Personally I think $7000 is quite high for it given all that is needs. The biggest thing I see off hand is rust in the bed seam and along the rear fender flares but it also looks like there is some on the lower part of the tailgate. Then the transmission and possible engine issues make it a prime candidate for an engine swap. It also needs brake work. Around here that one might sell for $2,000 in that condition, maybe $2,500. Maybe my area is just cheaper than yours but I think I've seen some pretty cheap ones in Texas and Oklahoma. Here is an example of what we pay up here

https://portland.craigslist.org/mlt/...918733440.html



If you look close you can see what I talked about with the steering box. You can see it's up by the firewall. Later models they moved it, you can see that on the M715.



You can also see the two single reservoirs. One is brakes, the other clutch. In my younger days little luxuries didn't matter as much as now but since I am getting older they do. Things like power steering and power brakes and if I were in Texas air conditioning would be high on the list as well but that's just my personal preference.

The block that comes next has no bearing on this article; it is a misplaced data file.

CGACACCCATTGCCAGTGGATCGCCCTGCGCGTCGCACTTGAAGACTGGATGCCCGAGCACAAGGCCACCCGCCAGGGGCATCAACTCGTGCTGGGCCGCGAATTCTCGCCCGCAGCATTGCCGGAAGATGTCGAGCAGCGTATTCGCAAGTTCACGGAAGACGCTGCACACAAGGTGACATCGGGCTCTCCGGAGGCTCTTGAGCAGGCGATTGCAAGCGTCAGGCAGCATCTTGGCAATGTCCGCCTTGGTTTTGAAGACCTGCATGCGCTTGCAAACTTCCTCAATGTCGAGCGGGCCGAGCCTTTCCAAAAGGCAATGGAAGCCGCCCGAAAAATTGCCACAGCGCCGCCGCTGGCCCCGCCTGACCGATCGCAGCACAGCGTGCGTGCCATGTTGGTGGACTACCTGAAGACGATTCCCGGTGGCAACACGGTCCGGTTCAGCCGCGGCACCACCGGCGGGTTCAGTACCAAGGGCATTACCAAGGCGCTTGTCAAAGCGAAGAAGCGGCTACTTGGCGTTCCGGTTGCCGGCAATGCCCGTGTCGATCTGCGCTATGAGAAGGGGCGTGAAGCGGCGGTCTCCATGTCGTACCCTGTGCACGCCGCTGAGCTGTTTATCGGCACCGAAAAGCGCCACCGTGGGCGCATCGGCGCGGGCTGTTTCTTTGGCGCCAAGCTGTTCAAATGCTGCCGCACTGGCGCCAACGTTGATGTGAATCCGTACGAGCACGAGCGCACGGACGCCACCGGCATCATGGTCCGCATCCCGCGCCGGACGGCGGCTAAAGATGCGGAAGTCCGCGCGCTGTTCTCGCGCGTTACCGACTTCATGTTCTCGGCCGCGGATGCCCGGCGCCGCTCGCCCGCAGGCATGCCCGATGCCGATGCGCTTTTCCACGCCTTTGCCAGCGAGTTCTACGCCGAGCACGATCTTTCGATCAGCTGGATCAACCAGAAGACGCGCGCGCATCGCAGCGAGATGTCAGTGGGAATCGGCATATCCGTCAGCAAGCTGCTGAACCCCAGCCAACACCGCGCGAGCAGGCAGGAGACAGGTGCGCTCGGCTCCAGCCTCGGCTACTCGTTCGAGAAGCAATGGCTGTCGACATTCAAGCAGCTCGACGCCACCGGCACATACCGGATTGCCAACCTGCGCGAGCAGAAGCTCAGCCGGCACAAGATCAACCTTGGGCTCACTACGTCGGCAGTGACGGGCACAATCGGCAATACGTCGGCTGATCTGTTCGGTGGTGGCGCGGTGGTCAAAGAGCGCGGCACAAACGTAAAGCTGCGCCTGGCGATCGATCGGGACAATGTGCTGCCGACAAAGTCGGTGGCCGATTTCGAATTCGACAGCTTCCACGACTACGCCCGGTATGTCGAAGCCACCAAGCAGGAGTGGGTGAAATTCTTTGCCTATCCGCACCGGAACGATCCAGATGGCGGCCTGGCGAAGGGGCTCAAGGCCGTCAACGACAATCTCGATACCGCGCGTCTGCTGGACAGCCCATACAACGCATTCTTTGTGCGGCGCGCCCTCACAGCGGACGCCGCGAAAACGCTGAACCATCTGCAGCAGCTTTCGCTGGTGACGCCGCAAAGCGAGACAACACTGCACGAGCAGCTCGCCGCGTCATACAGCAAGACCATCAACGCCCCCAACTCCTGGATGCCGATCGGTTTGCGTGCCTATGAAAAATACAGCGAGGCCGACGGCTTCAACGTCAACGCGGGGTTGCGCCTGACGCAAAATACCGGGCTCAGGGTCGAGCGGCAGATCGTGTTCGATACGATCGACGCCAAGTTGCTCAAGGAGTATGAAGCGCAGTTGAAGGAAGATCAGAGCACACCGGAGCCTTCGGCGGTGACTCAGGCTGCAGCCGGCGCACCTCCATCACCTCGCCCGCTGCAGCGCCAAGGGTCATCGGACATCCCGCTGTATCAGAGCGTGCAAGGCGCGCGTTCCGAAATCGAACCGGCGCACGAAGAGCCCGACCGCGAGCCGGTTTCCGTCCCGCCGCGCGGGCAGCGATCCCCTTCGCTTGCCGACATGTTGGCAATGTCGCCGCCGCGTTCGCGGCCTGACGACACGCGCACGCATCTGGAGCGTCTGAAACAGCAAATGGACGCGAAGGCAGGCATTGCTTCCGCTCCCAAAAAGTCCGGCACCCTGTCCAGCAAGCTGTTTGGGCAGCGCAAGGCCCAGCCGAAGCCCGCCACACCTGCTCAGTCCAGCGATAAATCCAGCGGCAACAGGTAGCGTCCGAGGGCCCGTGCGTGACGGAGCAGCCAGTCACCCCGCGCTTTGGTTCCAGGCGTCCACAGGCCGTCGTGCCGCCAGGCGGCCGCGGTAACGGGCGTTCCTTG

That M715 doesn't have a Tornado engine it has a later I6. If you look at the J200 you can see the difference. The Tornado has a scalloped valve cover and overhead cam.



I can't say the tornado is a bad engine but I can't say it is good either since I have never owned one but many will say it's not good.



I am not really up on the differences between the Gladiator and M715 but I think there are quite a few. I think most of the sheet metal is different, the dash is different, I think the axles are too, not sure what else.